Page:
Elizabeth Holmes: ‘I am 100 percent and ever innocent of any wrongdoing’

The co-founder of the biotech company Theranos says she is innocent. In her opening statement at her federal fraud trial, Elizabeth Holmes said “some of the most critical lies ever told” were the accusations…

Elizabeth Holmes: ‘I am 100 percent and ever innocent of any wrongdoing’

The co-founder of the biotech company Theranos says she is innocent.

In her opening statement at her federal fraud trial, Elizabeth Holmes said “some of the most critical lies ever told” were the accusations against her company’s biomedical labs and lab managers and their supervision. In exchange for the access to access to the largest testing network, Holmes said the labs and managers were holding down “tremendous responsibility” and “played a vital role” in bringing Theranos to life.

“I am not responsible for any decisions made by these managers,” Holmes said.

“I am 100 percent and ever innocent of any wrongdoing.”

Prosecution’s, in contrast, said her wrongdoings were “material” to the fraud that occurred. They played a live recording of former Theranos executive Steve Herbert, who called the company’s supposed breakthrough in blood-testing a “fraud” and accused the company of lying to investors, investors’ representatives, and to customers.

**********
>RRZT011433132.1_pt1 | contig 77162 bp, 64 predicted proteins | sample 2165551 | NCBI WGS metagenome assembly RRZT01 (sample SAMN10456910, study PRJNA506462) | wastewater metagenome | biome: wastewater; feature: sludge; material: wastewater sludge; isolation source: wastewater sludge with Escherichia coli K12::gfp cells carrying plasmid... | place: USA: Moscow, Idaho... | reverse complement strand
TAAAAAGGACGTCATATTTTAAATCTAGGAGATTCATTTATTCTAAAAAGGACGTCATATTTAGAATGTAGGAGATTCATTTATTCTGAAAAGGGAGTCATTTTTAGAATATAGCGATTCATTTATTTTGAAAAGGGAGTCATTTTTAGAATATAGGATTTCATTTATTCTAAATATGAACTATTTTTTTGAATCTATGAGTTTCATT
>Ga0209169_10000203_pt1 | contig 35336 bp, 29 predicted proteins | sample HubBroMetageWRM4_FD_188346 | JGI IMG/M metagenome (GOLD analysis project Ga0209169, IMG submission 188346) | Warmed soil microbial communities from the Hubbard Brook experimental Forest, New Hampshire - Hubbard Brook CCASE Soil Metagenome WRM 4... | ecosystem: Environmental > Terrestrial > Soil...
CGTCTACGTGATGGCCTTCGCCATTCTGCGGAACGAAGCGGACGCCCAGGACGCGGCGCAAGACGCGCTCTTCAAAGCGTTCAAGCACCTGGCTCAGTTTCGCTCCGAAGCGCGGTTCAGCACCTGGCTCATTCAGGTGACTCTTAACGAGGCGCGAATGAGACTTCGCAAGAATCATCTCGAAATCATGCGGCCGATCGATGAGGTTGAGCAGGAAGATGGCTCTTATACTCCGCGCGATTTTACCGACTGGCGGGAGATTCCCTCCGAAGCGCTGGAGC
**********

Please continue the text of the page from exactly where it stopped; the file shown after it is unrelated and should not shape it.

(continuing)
“[Herbert] then testified at length” about “the facts that supported our narrative.” The prosecution added that “[he] described an IT infrastructure that was not ready for prime time,” though “these facts that may have helped the defense don’t help the government.”

“Your testimony has never been about Ms. Holmes’s conduct.”

“And again, my integrity and my honesty has never been brought into question.”

In addition to arguing that Holmes was not a subject of the fraud or that she bore no responsibility for decisions made by her subordinates, the prosecution presented testimonials from investors who painted a very different picture of Holmes than what she conveyed to the courtroom.

These investors had backed the company for its promise of investment and the company’s transformation to a blood-testing giant that promised accurate results for its customers.

One investor said Holmes “comes across” as “intense and direct” in a message when she talks about going forward with the company.

But in testimony, Theranos’ CEO admitted that she was “outgoing” while the management and board were “muted” and had a “grayer skin.”

Slightly more than 10 minutes into her opening statement, she again accused the government of “trying to introduce alleged opinions into court” in one example.

She also accused the government of not being as honest with the jury as she had been in going through the evidence in a presentation before jurors.

When asked if she had lied to the jury, Holmes replied, “No.”

Herbert’s testimony included much more detail on how Theranos changed for the worse following his tenure. If the government had only followed Herbert, it would have known Holmes “had nothing to do with” the systemic failures that resulted in the demise of Theranos, Holmes said.

Herbert declined to comment.

The jury began deliberations on Tuesday afternoon.

Related: Theranos

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